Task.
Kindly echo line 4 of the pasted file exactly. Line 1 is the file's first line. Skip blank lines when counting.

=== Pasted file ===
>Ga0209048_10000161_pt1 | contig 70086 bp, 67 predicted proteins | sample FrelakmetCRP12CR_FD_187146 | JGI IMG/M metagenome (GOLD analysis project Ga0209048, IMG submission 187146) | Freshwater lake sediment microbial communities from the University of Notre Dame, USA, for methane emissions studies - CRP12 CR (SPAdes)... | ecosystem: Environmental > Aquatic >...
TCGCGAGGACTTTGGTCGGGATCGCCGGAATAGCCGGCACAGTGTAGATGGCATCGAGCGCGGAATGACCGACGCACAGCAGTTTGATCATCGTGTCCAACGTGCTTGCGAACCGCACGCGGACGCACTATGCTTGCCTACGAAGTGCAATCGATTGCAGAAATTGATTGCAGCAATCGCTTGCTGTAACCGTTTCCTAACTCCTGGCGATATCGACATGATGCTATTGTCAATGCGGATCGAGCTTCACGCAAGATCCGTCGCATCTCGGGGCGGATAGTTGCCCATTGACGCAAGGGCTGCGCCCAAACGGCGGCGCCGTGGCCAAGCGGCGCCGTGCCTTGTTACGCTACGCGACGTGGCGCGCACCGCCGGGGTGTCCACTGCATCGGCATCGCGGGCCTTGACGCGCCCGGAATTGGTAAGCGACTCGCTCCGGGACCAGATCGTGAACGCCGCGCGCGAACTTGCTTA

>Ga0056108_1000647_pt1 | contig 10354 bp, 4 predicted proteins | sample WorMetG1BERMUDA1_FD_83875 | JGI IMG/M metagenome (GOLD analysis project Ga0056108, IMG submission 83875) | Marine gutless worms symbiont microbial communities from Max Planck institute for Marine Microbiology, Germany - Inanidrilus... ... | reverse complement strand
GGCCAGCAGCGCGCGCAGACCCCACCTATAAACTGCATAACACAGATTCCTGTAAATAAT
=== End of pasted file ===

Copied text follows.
GGCCAGCAGCGCGCGCAGACCCCACCTATAAACTGCATAACACAGATTCCTGTAAATAAT